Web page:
One of the things my dissertation draws attention to is a widespread enthusiasm in science education for “abstraction.” In both the principles and practices of science education reform, entities such as abstract thinking, abstract reasoning, and abstract concepts figure prominently. In my inquiry into abstraction, I drew from the work of a number of different scholars–for example, from Bruno Latour and Jay Lemke–but also from others in both more and less scholarly realms.
- Among those who contributed significantly to my thinking about abstraction is the American environmental historian, William Cronon, who’s insightful descriptions of the transformation of corn, meat, and wood into “commodities” in Nature’s Metropolis (Cronon, 1991) were both illuminating and instructive.
- I also feel fortunate to have followed THIS AMERICAN LIFE’s reporting on the global financial crisis. Since 2007, and for a variety of reasons both personal and professional, I’ve been rather obsessed with understanding what I consider to be one of, if not the, defining cultural event of our times–the global financial crisis. This American Life’s Alex Blumberb, Adam Davidson, and Chana Joffe-Walt–who also collectively maintain an interesting collection of financial case studies at NPR’s PLANET MONEY–do for home mortgages what Cronon does for corn, wood, and meat. In other words, the This American Life and Planet Money crews offer a materialized, concretized account of the fascinating–but also disturbing–process(es) by which homes are transformed into “securities” via abstraction practices. Both groups of journalists have helped me invent and articulate new, concrete possibilities for the teaching and learning of abstraction in science education.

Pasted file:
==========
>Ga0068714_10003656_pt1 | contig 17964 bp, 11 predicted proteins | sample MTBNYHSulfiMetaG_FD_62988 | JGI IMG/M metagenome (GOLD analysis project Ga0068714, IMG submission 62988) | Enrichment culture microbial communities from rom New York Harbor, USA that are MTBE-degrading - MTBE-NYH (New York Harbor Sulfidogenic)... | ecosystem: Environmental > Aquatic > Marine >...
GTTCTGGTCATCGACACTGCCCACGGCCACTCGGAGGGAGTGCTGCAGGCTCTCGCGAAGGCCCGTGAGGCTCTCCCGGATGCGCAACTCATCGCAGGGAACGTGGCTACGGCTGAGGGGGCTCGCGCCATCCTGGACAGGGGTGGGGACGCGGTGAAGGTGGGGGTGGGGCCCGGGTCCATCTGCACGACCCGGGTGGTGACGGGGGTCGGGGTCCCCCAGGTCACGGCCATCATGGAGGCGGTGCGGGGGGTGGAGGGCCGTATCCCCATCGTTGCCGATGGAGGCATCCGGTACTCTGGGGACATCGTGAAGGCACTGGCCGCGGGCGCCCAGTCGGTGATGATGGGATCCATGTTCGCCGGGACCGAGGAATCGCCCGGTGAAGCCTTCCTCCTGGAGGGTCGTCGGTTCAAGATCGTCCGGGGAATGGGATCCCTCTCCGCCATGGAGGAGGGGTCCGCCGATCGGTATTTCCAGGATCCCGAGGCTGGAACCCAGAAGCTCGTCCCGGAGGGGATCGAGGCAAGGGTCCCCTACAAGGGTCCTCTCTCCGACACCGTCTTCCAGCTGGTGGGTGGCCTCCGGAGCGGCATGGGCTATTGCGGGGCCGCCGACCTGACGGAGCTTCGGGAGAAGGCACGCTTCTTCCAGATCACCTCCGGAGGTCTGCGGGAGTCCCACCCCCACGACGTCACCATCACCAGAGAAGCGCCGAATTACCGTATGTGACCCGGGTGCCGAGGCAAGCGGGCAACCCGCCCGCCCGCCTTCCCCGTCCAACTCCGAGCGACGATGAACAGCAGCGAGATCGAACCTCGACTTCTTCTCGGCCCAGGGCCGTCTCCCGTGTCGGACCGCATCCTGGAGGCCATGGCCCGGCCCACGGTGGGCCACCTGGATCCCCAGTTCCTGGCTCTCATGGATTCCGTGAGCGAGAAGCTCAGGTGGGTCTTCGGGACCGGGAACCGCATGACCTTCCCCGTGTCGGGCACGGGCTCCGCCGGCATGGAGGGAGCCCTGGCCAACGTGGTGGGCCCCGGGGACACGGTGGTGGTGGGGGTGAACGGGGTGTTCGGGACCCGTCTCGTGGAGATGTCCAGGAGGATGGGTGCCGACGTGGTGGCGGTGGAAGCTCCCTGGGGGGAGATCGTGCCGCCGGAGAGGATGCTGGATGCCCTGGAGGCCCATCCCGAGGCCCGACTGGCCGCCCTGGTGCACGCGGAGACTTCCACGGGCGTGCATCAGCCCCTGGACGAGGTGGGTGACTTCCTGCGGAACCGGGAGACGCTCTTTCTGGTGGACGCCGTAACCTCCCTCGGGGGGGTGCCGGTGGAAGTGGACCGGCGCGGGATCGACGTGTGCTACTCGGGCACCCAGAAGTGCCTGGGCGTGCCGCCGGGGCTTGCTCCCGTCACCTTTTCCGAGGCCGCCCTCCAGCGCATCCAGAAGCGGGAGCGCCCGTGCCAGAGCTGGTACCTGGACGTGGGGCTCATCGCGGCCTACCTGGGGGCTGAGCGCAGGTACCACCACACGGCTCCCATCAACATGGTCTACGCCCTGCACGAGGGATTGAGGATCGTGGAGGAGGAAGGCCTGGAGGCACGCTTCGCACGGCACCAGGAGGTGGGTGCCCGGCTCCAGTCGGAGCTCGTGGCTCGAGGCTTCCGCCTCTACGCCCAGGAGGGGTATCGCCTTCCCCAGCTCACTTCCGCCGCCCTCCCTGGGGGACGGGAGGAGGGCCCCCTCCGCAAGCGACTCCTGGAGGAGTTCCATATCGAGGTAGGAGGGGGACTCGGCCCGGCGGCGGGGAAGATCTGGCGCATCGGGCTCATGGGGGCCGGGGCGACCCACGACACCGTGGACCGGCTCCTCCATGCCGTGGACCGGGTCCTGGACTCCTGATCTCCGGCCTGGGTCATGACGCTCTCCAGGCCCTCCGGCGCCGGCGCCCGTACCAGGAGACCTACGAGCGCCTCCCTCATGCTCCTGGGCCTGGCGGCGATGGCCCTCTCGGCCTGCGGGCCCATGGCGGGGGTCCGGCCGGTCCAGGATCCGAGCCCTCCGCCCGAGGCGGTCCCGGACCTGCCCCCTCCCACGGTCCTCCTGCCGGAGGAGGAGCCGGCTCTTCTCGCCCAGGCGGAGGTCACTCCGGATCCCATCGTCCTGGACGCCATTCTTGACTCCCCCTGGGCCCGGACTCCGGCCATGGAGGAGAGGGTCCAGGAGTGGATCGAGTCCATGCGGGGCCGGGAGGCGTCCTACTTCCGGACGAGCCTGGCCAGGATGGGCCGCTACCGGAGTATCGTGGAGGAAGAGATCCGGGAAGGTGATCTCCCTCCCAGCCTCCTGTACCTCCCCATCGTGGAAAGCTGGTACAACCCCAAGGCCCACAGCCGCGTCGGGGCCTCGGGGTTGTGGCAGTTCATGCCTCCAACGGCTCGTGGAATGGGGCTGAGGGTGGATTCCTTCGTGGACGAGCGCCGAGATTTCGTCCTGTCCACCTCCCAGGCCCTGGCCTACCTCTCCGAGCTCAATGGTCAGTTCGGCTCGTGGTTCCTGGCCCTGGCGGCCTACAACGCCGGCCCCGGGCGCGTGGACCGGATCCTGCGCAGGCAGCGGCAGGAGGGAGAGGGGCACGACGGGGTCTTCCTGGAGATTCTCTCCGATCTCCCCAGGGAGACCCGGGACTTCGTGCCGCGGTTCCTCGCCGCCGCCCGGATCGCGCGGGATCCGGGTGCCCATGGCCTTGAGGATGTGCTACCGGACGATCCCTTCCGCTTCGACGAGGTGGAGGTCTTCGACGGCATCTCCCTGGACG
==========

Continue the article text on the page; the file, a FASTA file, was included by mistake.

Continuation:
- Anna Lowenhaupt Tsing’s The Mushroom at the End of the World: On the Possibility of Life in Capitalist Ruins and the innovative work of the Matsutake World Research Group have deepened and furthered my understanding of how, where, and when (but also why) abstract commodities come into existence. In Tsing’s story, she recounts for her readers the wonderful journey of soil-born matsutake mushrooms as they make their way through forests, picking camps, auctions, trucking routes, and airports to the customs offices, distribution centers, shopping markets, and restaurants of Japan.
- Gilbert Simondon’s theory of individual and collective individuation has also pushed my thinking about abstraction. Simondon’s thinking and writing has deeply influenced a number of contemporary scholars including Isabelle Stengers, Gilles Deleuze, Bruno Latour, Bernard Stiegler, Brian Massumi, and Tim Ingold.